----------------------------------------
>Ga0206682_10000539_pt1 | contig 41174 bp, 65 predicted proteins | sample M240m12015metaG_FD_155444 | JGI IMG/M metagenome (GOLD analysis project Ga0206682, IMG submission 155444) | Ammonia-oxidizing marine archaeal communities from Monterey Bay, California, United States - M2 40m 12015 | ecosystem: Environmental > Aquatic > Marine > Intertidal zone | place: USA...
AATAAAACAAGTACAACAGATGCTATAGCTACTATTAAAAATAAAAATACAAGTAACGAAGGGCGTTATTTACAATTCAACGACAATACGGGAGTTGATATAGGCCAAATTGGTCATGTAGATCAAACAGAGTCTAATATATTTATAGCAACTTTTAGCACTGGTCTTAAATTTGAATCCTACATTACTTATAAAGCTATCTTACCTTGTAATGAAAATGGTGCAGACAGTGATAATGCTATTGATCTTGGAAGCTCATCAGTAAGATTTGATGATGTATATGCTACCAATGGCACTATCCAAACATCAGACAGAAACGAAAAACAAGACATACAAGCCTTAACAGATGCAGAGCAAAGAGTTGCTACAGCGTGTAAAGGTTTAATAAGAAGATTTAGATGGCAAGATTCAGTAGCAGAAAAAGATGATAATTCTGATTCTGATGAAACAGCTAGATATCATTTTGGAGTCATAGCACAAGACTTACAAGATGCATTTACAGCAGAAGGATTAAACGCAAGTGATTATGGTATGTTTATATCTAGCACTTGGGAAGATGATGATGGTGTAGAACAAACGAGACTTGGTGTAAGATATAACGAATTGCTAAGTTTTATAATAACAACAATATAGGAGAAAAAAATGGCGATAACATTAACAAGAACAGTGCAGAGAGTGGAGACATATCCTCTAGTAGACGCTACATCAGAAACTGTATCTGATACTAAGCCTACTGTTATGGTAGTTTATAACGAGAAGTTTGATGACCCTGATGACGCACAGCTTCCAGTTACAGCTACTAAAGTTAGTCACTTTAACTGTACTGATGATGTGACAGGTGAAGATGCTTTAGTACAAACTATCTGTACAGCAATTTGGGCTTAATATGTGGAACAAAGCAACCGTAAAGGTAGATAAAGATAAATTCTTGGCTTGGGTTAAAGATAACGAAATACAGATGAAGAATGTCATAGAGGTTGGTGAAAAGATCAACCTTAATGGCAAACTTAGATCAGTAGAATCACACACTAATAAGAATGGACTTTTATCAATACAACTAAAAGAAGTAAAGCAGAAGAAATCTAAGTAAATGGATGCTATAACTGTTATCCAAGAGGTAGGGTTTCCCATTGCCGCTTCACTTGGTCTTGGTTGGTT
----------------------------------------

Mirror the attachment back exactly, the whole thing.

>Ga0206682_10000539_pt1 | contig 41174 bp, 65 predicted proteins | sample M240m12015metaG_FD_155444 | JGI IMG/M metagenome (GOLD analysis project Ga0206682, IMG submission 155444) | Ammonia-oxidizing marine archaeal communities from Monterey Bay, California, United States - M2 40m 12015 | ecosystem: Environmental > Aquatic > Marine > Intertidal zone | place: USA...
AATAAAACAAGTACAACAGATGCTATAGCTACTATTAAAAATAAAAATACAAGTAACGAAGGGCGTTATTTACAATTCAACGACAATACGGGAGTTGATATAGGCCAAATTGGTCATGTAGATCAAACAGAGTCTAATATATTTATAGCAACTTTTAGCACTGGTCTTAAATTTGAATCCTACATTACTTATAAAGCTATCTTACCTTGTAATGAAAATGGTGCAGACAGTGATAATGCTATTGATCTTGGAAGCTCATCAGTAAGATTTGATGATGTATATGCTACCAATGGCACTATCCAAACATCAGACAGAAACGAAAAACAAGACATACAAGCCTTAACAGATGCAGAGCAAAGAGTTGCTACAGCGTGTAAAGGTTTAATAAGAAGATTTAGATGGCAAGATTCAGTAGCAGAAAAAGATGATAATTCTGATTCTGATGAAACAGCTAGATATCATTTTGGAGTCATAGCACAAGACTTACAAGATGCATTTACAGCAGAAGGATTAAACGCAAGTGATTATGGTATGTTTATATCTAGCACTTGGGAAGATGATGATGGTGTAGAACAAACGAGACTTGGTGTAAGATATAACGAATTGCTAAGTTTTATAATAACAACAATATAGGAGAAAAAAATGGCGATAACATTAACAAGAACAGTGCAGAGAGTGGAGACATATCCTCTAGTAGACGCTACATCAGAAACTGTATCTGATACTAAGCCTACTGTTATGGTAGTTTATAACGAGAAGTTTGATGACCCTGATGACGCACAGCTTCCAGTTACAGCTACTAAAGTTAGTCACTTTAACTGTACTGATGATGTGACAGGTGAAGATGCTTTAGTACAAACTATCTGTACAGCAATTTGGGCTTAATATGTGGAACAAAGCAACCGTAAAGGTAGATAAAGATAAATTCTTGGCTTGGGTTAAAGATAACGAAATACAGATGAAGAATGTCATAGAGGTTGGTGAAAAGATCAACCTTAATGGCAAACTTAGATCAGTAGAATCACACACTAATAAGAATGGACTTTTATCAATACAACTAAAAGAAGTAAAGCAGAAGAAATCTAAGTAAATGGATGCTATAACTGTTATCCAAGAGGTAGGGTTTCCCATTGCCGCTTCACTTGGTCTTGGTTGGTT